The initial activities targeted strengthening budget credibility, including budget comprehensiveness and aggregate realism, the budget cycle, cash management and predictability of cash releases. Later platforms are intended to address financial accountability, policy-based budgeting and accountability for performance. Cross cutting issues were clearly identified (e.g. incentives, organizational reform, training and capacity building) and addressed and the reform was conceived as a ten to fifteen year effort.

Government ownership and commitment to the reform was secured by active and regular participation from the Prime Minister and Deputy Prime Minister (Ministry of Economy and Finance) at key events, chairmanship of the reform committee by the Secretary of State (MEF), active participation by the General Secretary, delegation of accountability for results to MEF Heads of Departments and establishment of a PFM Reform Secretariat under the management of the Budget Director to support planning and coordination . This was embedded in both the Government’s overall National Development Program and the overall Government-Donor aid architecture of sector specific Technical Working Groups designed to manage and monitor reform activities.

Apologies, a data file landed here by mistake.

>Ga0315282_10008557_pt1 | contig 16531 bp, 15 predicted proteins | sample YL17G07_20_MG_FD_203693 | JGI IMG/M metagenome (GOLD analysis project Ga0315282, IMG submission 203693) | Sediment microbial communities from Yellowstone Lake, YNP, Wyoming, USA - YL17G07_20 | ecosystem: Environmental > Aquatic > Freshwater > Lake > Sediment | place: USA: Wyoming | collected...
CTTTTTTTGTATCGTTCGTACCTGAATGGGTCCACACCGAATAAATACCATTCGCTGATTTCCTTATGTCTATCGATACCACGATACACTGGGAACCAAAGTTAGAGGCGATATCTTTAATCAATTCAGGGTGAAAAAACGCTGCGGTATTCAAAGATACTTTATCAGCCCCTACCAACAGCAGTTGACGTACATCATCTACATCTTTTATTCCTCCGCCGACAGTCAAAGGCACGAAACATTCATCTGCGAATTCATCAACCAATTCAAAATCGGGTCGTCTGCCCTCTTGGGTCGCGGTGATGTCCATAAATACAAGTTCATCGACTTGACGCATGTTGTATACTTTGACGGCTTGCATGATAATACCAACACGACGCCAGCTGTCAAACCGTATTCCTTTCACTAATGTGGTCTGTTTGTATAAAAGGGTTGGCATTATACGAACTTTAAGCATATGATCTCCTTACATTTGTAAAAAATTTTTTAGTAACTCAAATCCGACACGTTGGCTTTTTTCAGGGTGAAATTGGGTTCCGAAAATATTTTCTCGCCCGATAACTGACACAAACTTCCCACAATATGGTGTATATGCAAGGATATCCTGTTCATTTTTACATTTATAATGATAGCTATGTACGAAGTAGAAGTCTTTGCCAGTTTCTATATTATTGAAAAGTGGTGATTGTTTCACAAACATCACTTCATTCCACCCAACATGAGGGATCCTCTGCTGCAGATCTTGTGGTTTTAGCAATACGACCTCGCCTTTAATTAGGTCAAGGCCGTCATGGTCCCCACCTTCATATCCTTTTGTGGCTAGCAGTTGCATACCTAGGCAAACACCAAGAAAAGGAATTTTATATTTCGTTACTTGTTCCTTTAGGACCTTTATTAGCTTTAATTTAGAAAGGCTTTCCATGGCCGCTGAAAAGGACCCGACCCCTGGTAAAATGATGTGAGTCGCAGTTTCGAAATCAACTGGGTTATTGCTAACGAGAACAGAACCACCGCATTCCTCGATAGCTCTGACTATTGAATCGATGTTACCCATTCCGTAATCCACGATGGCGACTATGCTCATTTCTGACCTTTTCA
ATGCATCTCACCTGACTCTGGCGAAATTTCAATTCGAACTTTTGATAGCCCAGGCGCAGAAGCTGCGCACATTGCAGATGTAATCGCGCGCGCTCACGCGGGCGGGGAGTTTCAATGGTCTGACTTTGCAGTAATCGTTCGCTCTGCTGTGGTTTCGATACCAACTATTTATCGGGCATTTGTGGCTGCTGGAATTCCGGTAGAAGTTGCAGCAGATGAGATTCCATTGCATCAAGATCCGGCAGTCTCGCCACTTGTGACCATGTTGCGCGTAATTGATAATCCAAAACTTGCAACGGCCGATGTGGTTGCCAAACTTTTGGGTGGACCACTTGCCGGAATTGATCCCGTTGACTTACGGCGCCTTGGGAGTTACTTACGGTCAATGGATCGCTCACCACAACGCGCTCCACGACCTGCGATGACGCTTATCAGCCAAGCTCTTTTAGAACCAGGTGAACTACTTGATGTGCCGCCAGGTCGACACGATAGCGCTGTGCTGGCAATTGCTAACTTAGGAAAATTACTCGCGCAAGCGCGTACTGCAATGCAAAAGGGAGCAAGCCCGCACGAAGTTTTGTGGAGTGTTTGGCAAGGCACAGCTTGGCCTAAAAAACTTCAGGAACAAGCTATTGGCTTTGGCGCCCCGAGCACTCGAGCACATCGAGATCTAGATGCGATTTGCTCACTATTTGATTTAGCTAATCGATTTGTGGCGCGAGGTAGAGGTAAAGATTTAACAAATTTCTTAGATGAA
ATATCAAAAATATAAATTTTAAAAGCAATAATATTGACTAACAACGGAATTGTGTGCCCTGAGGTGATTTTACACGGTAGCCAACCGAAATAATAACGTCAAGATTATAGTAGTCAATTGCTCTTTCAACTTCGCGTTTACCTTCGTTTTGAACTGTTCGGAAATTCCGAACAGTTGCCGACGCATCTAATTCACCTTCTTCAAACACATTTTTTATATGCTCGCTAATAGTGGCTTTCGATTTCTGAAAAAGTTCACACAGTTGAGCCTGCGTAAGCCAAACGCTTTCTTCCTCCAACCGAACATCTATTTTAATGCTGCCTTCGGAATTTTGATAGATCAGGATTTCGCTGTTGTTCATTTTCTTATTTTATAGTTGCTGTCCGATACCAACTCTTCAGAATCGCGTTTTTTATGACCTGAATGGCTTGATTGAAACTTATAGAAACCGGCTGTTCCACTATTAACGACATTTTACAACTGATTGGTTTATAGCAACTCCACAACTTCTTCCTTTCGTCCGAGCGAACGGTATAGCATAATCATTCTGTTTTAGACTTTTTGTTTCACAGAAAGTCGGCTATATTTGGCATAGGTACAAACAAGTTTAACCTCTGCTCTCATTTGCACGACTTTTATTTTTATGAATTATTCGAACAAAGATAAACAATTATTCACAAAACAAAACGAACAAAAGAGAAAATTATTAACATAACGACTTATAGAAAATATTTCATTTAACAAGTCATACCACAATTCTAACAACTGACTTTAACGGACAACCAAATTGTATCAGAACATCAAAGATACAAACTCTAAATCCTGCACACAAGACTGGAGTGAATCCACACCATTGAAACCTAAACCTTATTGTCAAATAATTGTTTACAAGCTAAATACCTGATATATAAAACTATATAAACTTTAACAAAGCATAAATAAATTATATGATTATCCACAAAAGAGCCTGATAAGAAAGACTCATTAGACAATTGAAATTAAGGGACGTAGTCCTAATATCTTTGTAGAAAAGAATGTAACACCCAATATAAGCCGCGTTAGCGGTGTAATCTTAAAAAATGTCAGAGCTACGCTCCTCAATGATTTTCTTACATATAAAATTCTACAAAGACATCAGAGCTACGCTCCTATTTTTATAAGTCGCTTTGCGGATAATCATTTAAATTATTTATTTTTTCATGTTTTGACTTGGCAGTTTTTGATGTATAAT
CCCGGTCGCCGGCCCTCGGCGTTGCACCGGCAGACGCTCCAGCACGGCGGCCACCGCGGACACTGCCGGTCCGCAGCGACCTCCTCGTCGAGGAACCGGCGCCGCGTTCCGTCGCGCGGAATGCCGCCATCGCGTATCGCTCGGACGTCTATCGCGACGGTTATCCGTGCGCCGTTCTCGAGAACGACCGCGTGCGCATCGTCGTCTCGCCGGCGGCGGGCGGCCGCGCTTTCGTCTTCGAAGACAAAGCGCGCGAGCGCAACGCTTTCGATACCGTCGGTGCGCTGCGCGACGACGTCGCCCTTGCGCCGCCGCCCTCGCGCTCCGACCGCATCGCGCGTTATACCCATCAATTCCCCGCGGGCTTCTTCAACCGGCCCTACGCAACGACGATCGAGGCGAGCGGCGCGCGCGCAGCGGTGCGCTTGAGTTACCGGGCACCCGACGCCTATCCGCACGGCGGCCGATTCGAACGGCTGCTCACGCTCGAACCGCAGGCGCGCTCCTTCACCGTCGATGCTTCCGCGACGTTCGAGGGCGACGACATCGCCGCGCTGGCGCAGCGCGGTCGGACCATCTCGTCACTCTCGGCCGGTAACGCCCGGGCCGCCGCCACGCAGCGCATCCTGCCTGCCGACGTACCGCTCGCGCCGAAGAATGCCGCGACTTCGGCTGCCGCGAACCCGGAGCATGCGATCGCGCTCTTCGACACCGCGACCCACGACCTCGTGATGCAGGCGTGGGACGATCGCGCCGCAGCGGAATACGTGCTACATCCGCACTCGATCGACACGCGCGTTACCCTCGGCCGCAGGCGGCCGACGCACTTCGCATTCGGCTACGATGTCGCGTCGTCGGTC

This provided the basis for other key strategic elements of the reform to be established including: i) coordinated donor support arrangements; ii) for a for government, civil society and donor dialogue and monitoring; iii) transition management and monitoring arrangements and iv) linkages to other complementary reforms (External Audit, Civil Service Reform etc)

Independent evaluations undertaken in 2007 and 2010[4] (including a PEFA) suggest the PFM reform program has contributed to achieving improved budget credibility, in what is a very challenging post-conflict environment with substantive institutional and capacity constraints.

The Cambodian experience highlights a number of important issues for other countries to consider in seeking to adopt the platform approach.

 1. In Cambodia conflict avoidance and consensus building are important, authority is relatively centralized and incremental change is preferred.   These factors, all support a planned change approach, such an approach may however be less appropriate in an environment where, for example, political or economic change is uncertain or where more opportunistic change is preferred in the face of, for example, fiscal crises. The corollary is that under the platform approach it is more difficult to respond and address urgently issues that concern later platforms, not currently under implementation.